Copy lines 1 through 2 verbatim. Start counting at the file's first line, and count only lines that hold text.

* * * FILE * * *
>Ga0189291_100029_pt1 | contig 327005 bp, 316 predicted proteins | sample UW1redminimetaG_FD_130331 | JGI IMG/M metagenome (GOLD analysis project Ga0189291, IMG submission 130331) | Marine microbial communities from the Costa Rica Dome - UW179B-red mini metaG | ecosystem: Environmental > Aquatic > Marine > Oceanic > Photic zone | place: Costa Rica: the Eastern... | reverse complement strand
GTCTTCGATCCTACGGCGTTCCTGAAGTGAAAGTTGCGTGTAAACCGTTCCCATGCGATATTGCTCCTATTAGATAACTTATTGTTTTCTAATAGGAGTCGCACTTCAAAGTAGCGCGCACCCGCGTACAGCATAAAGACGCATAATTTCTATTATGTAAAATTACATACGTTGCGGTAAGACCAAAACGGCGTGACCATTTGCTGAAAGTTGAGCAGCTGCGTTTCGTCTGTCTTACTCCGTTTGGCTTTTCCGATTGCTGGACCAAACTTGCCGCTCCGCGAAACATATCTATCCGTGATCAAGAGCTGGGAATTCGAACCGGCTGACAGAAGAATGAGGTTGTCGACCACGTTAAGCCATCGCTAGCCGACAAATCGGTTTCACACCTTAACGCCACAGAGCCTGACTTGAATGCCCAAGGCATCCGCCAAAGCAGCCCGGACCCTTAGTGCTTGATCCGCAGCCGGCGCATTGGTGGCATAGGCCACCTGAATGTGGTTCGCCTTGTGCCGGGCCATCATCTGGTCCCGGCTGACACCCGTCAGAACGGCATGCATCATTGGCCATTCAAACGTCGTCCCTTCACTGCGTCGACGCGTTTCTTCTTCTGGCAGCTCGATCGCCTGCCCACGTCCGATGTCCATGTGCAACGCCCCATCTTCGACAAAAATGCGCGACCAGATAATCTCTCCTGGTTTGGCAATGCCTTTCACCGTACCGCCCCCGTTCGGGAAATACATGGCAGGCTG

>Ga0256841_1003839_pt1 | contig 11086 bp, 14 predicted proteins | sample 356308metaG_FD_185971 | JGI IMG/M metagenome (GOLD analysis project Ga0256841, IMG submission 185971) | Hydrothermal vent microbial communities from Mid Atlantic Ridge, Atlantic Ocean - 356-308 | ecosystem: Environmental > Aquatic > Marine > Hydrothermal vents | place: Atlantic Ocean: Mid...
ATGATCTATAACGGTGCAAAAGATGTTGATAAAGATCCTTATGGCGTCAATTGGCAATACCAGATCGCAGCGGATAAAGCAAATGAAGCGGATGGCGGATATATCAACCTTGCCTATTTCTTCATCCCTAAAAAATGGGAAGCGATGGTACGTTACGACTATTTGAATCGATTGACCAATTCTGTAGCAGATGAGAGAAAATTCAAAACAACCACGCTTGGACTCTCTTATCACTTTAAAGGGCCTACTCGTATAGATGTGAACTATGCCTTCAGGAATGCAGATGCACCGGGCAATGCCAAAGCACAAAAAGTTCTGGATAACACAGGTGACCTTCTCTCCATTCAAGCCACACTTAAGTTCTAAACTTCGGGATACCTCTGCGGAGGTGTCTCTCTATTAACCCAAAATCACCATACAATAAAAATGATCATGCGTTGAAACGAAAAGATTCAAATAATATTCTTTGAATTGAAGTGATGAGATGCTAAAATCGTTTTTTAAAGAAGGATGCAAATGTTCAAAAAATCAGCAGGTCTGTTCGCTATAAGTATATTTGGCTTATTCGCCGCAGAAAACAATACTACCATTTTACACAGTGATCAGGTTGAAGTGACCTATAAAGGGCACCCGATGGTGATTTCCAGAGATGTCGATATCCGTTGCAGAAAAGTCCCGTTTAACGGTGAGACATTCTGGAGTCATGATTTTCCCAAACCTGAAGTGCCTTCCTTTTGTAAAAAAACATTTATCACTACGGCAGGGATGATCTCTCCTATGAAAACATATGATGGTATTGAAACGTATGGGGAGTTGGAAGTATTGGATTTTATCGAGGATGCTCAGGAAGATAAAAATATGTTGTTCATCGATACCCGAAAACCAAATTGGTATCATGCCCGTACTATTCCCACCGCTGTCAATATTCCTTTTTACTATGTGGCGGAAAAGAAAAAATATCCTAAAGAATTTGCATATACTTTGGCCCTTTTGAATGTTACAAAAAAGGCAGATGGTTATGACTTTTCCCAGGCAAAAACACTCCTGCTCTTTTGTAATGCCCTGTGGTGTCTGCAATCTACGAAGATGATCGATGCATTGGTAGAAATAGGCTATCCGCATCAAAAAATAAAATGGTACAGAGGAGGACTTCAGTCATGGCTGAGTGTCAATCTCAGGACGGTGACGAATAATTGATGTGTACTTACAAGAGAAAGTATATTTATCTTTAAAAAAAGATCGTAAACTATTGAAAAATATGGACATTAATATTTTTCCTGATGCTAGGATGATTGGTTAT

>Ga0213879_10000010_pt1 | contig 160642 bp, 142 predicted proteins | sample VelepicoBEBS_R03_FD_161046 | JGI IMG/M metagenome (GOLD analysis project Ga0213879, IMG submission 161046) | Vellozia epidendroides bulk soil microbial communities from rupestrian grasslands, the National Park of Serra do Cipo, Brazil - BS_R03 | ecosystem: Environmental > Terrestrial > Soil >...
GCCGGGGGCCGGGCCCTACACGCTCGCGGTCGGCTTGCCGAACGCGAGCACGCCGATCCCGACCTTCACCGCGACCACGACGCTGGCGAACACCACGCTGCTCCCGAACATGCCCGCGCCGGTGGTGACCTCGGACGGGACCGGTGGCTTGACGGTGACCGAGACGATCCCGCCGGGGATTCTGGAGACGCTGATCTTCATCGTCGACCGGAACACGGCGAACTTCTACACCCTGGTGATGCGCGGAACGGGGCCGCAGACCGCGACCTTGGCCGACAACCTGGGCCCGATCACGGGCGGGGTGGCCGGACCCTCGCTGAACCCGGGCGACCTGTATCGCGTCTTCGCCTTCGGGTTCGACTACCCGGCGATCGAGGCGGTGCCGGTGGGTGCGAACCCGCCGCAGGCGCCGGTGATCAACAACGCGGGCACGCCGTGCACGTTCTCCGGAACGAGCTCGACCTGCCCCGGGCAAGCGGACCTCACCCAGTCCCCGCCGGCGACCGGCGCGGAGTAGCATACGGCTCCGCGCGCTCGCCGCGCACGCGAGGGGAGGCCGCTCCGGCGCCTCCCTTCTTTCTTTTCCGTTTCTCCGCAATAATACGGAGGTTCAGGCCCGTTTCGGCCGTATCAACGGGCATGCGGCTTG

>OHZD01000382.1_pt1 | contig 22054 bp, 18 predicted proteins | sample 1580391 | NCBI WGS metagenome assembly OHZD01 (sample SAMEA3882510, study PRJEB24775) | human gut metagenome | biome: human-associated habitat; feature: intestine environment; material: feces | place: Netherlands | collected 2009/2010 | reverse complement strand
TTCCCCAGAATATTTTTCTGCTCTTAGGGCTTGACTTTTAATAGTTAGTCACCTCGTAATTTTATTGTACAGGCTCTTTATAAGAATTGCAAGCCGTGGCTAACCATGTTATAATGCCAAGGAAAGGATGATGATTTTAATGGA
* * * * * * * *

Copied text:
>Ga0189291_100029_pt1 | contig 327005 bp, 316 predicted proteins | sample UW1redminimetaG_FD_130331 | JGI IMG/M metagenome (GOLD analysis project Ga0189291, IMG submission 130331) | Marine microbial communities from the Costa Rica Dome - UW179B-red mini metaG | ecosystem: Environmental > Aquatic > Marine > Oceanic > Photic zone | place: Costa Rica: the Eastern... | reverse complement strand
GTCTTCGATCCTACGGCGTTCCTGAAGTGAAAGTTGCGTGTAAACCGTTCCCATGCGATATTGCTCCTATTAGATAACTTATTGTTTTCTAATAGGAGTCGCACTTCAAAGTAGCGCGCACCCGCGTACAGCATAAAGACGCATAATTTCTATTATGTAAAATTACATACGTTGCGGTAAGACCAAAACGGCGTGACCATTTGCTGAAAGTTGAGCAGCTGCGTTTCGTCTGTCTTACTCCGTTTGGCTTTTCCGATTGCTGGACCAAACTTGCCGCTCCGCGAAACATATCTATCCGTGATCAAGAGCTGGGAATTCGAACCGGCTGACAGAAGAATGAGGTTGTCGACCACGTTAAGCCATCGCTAGCCGACAAATCGGTTTCACACCTTAACGCCACAGAGCCTGACTTGAATGCCCAAGGCATCCGCCAAAGCAGCCCGGACCCTTAGTGCTTGATCCGCAGCCGGCGCATTGGTGGCATAGGCCACCTGAATGTGGTTCGCCTTGTGCCGGGCCATCATCTGGTCCCGGCTGACACCCGTCAGAACGGCATGCATCATTGGCCATTCAAACGTCGTCCCTTCACTGCGTCGACGCGTTTCTTCTTCTGGCAGCTCGATCGCCTGCCCACGTCCGATGTCCATGTGCAACGCCCCATCTTCGACAAAAATGCGCGACCAGATAATCTCTCCTGGTTTGGCAATGCCTTTCACCGTACCGCCCCCGTTCGGGAAATACATGGCAGGCTG